I feel like most, if not nearly all, of the users that bemoan the dumbing down of FCP 10 are, to continue your car analogy, in the professional race car field. For many (I dare say most) driving situations it’s very convenient to have a car that doesn’t require an external crank to start but for, say, IndyCar or F1 the starter would just be unnecessary bulk and weight so a pneumatic crank is used.

    I always look for more efficient workflows but a simplified workflow isn’t necessarily a more efficient workflow if it removes or unduly inhibits the ability to be flexible and adapt to different situations.

    I think this ultimately comes back to the question of who is the target audience of FCP 10.

    • Anthony Burokas · August 26, 2011 at 11:05 am

      Absolutely.

      Or put differently, FCP is a construction vehicle. Heavy duty with lots of levers & knobs that let the operator fine tune every aspect of the process.

      Apple came out with a little Bobcat that automates several processes, doesn’t do others, completely changed the controls, and they showed it to the gritty construction worker used to operating an Komatsu, and he (as well as us) balked. By naming it FCP-10, they implied it was just the new version of what they were used to operating.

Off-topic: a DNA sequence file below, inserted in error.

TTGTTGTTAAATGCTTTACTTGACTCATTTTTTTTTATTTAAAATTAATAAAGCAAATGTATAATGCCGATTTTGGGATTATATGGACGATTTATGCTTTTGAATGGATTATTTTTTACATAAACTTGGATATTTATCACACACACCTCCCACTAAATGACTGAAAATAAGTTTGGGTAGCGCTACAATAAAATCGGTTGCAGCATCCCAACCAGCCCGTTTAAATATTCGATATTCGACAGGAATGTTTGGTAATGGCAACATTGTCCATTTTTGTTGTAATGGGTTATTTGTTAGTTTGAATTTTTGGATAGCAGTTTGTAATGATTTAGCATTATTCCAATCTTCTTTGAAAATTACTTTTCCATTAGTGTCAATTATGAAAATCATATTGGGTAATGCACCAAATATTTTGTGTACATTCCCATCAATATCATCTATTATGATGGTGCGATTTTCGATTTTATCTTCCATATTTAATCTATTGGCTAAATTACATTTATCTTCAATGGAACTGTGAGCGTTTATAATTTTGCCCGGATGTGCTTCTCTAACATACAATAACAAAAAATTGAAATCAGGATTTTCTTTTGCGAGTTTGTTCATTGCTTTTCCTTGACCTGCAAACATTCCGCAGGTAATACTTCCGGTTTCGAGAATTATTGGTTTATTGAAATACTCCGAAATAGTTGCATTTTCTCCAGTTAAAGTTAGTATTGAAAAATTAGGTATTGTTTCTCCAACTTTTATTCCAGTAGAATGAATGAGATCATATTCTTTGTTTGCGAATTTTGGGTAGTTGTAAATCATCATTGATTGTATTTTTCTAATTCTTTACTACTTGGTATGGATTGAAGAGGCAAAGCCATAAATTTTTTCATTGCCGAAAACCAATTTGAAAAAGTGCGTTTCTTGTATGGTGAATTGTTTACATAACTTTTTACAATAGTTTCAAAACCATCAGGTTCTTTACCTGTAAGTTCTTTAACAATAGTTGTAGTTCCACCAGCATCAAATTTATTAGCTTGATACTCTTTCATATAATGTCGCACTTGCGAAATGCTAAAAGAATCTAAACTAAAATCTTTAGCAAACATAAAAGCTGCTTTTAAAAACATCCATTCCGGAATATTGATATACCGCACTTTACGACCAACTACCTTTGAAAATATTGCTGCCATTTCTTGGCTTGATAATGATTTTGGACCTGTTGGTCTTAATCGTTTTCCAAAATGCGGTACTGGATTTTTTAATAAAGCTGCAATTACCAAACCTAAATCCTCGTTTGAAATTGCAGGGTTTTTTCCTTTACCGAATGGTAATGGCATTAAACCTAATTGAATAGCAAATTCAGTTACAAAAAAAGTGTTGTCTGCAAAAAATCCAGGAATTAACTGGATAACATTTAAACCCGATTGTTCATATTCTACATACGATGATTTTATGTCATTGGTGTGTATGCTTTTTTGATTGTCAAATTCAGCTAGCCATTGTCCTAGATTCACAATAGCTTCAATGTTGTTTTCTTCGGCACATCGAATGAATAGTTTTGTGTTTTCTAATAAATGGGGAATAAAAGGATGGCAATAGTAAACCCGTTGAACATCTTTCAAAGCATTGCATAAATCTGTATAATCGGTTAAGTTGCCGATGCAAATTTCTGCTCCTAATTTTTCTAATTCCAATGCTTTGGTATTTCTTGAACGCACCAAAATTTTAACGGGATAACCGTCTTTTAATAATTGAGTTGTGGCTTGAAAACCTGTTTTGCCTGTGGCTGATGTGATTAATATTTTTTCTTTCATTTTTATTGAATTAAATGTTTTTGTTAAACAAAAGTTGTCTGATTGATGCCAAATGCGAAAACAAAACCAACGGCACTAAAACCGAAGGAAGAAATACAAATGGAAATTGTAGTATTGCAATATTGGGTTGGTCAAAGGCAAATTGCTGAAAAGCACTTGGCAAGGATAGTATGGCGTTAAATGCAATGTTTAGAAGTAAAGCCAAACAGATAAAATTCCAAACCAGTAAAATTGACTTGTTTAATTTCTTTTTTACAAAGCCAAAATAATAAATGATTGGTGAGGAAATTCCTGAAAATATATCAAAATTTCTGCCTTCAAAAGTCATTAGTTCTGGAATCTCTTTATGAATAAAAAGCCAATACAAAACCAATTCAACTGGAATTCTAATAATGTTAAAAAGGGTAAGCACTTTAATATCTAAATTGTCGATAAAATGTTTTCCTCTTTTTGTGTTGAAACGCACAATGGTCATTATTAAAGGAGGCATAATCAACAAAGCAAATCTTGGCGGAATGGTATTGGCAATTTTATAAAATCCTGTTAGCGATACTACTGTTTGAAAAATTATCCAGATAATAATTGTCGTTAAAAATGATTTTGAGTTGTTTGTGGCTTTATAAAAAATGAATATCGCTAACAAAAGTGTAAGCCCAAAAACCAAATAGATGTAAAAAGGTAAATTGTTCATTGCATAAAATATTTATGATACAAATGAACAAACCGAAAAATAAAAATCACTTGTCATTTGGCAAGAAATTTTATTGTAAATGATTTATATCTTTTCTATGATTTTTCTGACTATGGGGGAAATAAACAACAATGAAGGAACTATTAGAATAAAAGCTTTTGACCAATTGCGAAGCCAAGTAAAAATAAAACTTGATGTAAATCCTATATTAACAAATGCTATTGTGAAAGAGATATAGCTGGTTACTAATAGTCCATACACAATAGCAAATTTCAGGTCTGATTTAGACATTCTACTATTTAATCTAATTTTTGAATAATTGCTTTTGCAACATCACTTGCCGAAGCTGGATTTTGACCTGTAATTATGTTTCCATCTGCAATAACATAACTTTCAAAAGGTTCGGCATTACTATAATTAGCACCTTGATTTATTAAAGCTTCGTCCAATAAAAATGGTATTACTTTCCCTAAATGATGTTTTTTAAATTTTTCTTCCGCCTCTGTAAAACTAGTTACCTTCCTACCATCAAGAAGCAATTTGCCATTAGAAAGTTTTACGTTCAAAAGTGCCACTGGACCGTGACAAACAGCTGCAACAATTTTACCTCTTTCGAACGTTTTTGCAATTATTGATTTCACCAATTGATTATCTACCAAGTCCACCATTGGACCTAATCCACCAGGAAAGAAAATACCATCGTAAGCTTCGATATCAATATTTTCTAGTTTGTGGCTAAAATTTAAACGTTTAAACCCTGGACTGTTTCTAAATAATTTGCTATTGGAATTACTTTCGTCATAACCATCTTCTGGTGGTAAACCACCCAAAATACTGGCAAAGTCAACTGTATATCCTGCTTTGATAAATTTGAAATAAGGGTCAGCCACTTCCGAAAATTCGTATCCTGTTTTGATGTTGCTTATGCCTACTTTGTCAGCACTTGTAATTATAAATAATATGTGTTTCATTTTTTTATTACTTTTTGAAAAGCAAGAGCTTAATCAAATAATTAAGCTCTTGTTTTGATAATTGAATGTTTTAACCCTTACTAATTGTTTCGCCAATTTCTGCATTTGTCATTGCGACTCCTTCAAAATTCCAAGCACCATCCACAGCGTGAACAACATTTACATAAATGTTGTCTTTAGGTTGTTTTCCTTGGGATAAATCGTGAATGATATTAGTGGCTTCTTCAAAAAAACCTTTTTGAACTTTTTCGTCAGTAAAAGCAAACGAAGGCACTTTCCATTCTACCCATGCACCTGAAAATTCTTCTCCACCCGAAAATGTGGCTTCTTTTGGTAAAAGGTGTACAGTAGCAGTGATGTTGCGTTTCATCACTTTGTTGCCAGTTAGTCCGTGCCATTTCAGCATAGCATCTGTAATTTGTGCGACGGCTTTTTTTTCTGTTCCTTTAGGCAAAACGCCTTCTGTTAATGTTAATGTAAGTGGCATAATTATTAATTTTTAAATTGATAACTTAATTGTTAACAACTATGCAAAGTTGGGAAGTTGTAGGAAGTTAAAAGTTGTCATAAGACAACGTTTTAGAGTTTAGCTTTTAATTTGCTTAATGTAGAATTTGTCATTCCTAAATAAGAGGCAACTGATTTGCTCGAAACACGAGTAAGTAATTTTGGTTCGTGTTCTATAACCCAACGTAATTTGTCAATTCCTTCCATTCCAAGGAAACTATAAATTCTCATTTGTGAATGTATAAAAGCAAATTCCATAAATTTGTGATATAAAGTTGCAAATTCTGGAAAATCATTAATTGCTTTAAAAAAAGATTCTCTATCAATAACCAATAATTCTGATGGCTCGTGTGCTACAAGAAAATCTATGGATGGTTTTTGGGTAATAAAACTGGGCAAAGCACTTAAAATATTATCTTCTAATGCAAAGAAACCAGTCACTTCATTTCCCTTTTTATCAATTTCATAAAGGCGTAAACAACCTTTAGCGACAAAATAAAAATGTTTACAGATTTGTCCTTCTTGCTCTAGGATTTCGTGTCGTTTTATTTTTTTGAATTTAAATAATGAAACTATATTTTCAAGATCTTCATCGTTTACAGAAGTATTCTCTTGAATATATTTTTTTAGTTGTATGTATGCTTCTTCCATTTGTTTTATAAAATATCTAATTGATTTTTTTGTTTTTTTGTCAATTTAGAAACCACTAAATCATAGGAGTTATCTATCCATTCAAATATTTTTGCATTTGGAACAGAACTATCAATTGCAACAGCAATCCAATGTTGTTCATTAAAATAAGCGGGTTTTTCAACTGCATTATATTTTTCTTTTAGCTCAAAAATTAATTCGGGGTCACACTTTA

I have no problem with iMovie, and iMovie Pro.
      I agree that video literacy is growing. I actually have no problem with that. I encourage it and have taught video editing at the college level myself.

      But your article is flawed by mixing the video literacy issue and trying to imply that FCPx is just as good and capable as the high-end professional tools. If it were just about FCP getting smarter and adding the new people detection, shot detection, grouping, color adjustment and other tools to FCP, that would, I think , be welcomed by the professionals.

      But when you take half their controls away, completely change the way the equipment operates, add several new and innovative features that none of the users of FCP ever asked for, and say it’s the same exact professional tool, then you’d have to be dumb to think it’s anything but an insult.

      • Admin comment by Philip · August 26, 2011 at 11:38 am

        That’s exactly what the modern motor vehicle has done – taken away the controls and changed how the equipment operated. This makes it better suited to the vast majority of those who are editing video as part of their professional life. That’s where FCP X shines. Making a tool for the niche “high end pro” is a losing proposition for any NLE company as the market is too small. As I’ve clearly established in previous posts.

      • Admin comment by Philip · August 26, 2011 at 12:14 pm

        Since this needs to be made absolutely clear. I do not mind opinion being posted here, but you’ll be shot down by me if you don’t support it with some factual basis. Everyone has opinions, but they are pretty much worthless unless you are prepared to support them with factual basis. Opinion will never change my mind, but a clear statement of fact does frequently change my mind.

  • Admin comment by Philip · August 25, 2011 at 3:31 pm